StatisticsMature

Leland is a bad person. That's pretty much the underlying theme of the story.
Please understand that this is a work of fiction and I do not condone the actions Leland takes or the opinions he expresses. If you all like it I will add to it. Believe it or not, I have an actual plot in mind if it goes well.

As Leland attempted to take a belt of whiskey from his flask he realized that the small, silver container had run dry. 

"Damn," he thought to himself "It's only lunchtime and I forgot to bring a backup". He pondered for a moment if he had time to sneak out to his car for a cigarette, but ultimately decided that he would be cutting it too close. He didn't have much regard for rules concerning the use of illicit substances, but punctuality was important to him. The stark reality that the next four hours of his life would be boozeless and smokeless began to set in.

It was moments like this that he was left with no choice but to reflect on the decisions he had made over the last ten years that led him to this point. Eight years of college, three changes to his major, more debt than he would ever be able to surmount, and for what? This was never his dream. He never really had a dream, he just thought this would be an easy gig until something else came along. 

Why couldn't he have had it as easy as John? I mean, sure John's parents were dead, but at least they left him enough money to keep him out of ever needing to do any real work. He was probably sitting at his piano at that very moment writing songs about how awesome it was to be a rich orphan. It wasn't a hard-knock life for him, that was for sure. What a dick. 

Leland continued to let his mind wander. Surely if John could switch places with him for just one day he would see who had suffered the real tragedy here. However, before Leland could spend too much time lamenting his parents' good health and mediocre income the bell rang and the third graders began returning from lunch.

"Good afternoon class," he started his lecture, "I hope you were all able to sufficiently stuff your faces and continue to push America into the upper echelon of childhood obesity." The children gazed back at Leland confused, but this did not deter him.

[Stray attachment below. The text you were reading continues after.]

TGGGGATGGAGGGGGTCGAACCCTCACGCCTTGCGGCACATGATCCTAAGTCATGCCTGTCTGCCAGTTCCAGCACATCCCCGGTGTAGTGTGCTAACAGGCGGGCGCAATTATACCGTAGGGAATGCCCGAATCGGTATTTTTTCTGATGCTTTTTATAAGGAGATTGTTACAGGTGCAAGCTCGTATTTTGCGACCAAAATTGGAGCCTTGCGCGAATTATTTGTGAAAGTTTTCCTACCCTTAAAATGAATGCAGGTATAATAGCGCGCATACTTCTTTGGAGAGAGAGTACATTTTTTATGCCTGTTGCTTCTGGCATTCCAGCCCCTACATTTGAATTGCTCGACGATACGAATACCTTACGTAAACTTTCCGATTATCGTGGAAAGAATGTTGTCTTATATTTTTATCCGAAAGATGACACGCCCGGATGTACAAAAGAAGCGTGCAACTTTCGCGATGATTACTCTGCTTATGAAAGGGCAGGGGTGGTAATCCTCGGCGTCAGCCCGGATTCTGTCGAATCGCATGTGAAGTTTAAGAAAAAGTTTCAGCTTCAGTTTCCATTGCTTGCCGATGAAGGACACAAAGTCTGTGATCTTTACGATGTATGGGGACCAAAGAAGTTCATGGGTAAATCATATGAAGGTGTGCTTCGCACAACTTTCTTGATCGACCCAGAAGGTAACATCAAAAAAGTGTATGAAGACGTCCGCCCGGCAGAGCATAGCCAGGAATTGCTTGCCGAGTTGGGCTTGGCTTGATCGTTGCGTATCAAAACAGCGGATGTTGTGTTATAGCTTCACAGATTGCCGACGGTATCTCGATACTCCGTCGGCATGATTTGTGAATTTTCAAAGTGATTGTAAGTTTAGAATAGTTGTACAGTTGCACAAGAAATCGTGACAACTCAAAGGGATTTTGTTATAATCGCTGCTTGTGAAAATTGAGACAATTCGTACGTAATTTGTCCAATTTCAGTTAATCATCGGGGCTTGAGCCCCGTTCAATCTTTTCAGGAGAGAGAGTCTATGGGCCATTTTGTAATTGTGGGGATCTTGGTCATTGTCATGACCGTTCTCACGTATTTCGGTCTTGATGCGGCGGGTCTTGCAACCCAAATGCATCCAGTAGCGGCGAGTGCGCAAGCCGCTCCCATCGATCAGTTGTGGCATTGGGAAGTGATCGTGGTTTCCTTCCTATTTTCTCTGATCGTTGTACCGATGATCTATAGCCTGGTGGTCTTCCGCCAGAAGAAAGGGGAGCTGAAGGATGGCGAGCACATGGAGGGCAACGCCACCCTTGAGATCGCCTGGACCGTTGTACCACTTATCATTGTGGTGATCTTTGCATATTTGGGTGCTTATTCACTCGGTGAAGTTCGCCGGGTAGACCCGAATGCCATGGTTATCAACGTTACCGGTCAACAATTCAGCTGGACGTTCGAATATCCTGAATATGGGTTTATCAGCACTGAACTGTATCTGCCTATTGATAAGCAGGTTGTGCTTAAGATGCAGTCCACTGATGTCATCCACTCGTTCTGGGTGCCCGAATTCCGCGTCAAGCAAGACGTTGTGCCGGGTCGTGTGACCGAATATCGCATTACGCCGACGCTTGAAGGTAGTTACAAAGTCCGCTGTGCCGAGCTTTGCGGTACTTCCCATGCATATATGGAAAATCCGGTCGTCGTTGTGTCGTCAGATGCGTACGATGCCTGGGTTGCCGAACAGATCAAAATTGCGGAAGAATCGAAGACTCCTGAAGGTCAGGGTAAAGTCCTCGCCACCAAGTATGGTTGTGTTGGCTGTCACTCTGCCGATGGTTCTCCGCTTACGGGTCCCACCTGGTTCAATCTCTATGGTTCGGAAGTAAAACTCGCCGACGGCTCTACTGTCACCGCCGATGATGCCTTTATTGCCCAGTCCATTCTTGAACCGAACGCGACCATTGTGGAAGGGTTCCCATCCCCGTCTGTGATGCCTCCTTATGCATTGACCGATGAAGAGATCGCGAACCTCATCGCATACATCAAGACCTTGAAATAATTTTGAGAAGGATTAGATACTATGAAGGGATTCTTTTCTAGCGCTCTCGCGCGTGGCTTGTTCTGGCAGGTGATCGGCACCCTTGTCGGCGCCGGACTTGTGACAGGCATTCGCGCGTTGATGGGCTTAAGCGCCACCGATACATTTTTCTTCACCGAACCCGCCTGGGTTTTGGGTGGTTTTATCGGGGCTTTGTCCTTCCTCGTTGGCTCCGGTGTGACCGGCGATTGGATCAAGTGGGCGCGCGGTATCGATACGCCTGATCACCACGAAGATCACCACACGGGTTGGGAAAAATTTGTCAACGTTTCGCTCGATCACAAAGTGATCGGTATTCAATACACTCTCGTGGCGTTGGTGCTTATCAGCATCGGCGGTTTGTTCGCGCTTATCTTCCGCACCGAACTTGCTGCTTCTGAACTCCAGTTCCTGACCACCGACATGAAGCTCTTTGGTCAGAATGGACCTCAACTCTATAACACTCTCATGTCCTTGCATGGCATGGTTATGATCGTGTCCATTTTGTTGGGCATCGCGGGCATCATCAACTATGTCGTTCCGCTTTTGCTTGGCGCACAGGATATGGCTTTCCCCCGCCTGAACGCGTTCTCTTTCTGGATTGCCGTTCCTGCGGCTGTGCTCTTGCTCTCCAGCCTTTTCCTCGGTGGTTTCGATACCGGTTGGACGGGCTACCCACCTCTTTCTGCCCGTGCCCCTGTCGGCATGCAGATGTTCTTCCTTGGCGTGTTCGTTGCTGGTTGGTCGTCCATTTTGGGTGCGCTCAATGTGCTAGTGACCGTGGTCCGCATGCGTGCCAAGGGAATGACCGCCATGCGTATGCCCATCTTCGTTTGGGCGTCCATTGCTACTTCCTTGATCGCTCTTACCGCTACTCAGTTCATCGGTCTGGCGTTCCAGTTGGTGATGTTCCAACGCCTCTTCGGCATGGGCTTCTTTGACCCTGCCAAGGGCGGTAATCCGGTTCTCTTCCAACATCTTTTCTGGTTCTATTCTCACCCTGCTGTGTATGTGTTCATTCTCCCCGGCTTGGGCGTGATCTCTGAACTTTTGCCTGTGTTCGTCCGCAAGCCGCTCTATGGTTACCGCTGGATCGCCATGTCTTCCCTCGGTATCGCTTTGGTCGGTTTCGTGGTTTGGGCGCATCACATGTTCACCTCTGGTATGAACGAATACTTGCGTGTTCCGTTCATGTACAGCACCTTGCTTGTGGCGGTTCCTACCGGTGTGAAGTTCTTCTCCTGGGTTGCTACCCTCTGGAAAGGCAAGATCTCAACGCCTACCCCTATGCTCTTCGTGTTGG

"This brings me to an interesting subject, and it's called statistics. How many of you know what statistics are?" Several children raised their hands, but Leland did not bother to call on any of them.

"That was a rhetorical question, children. I would call on one of you, but it would only lead to disappointment for all of us. Statistics is the practice of analyzing large amounts of numerical data in order to infer proportions on a whole from those in a representative sample."

The children stared back at him even more confused than before. Leland grew frustrated with the ineptitude of the class. He had accepted the fact that he occasionally held his expectations of the children a little too high, but he did not anticipate that this would be a difficult concept for them to grasp. He furrowed his brow, rubbed his eyes, began pacing around the room, and continued.

"Allow me to provide an example; the divorce rate in this country is roughly fifty to sixty percent. That is what is known as a statistic. This means that for those of you whose parents bothered to get married in the first place, less than half of them will actually stay married." 

The expressions of the class slowly turned to horror. Several of the kids began to well up with tears. Leland knew he had to say something.

"Look; I know that might be a scary thought to some of you, but if you ever happen to find yourself in the overwhelming majority of this room that will end up the product of a broken home it's not a big deal. All it means is that your parents don't love you anymore and that you'll get twice as many presents at Christmas... unless you're Jewish, in which case it doesn't matter because statistically your dad is probably a lawyer, an accountant, or a part of the Hollywood Illuminati. Bobby; you don't have to worry about any of this because your dads aren't allowed to get married in this state because it's supposedly a slight against some phony-bologna god or something."

The kids stared back at him, mouths agape. At first they were too shocked to react, but as the cries began to fill the room Leland took a deep breath and suddenly remembered why he truly chose a career in education. 

The End

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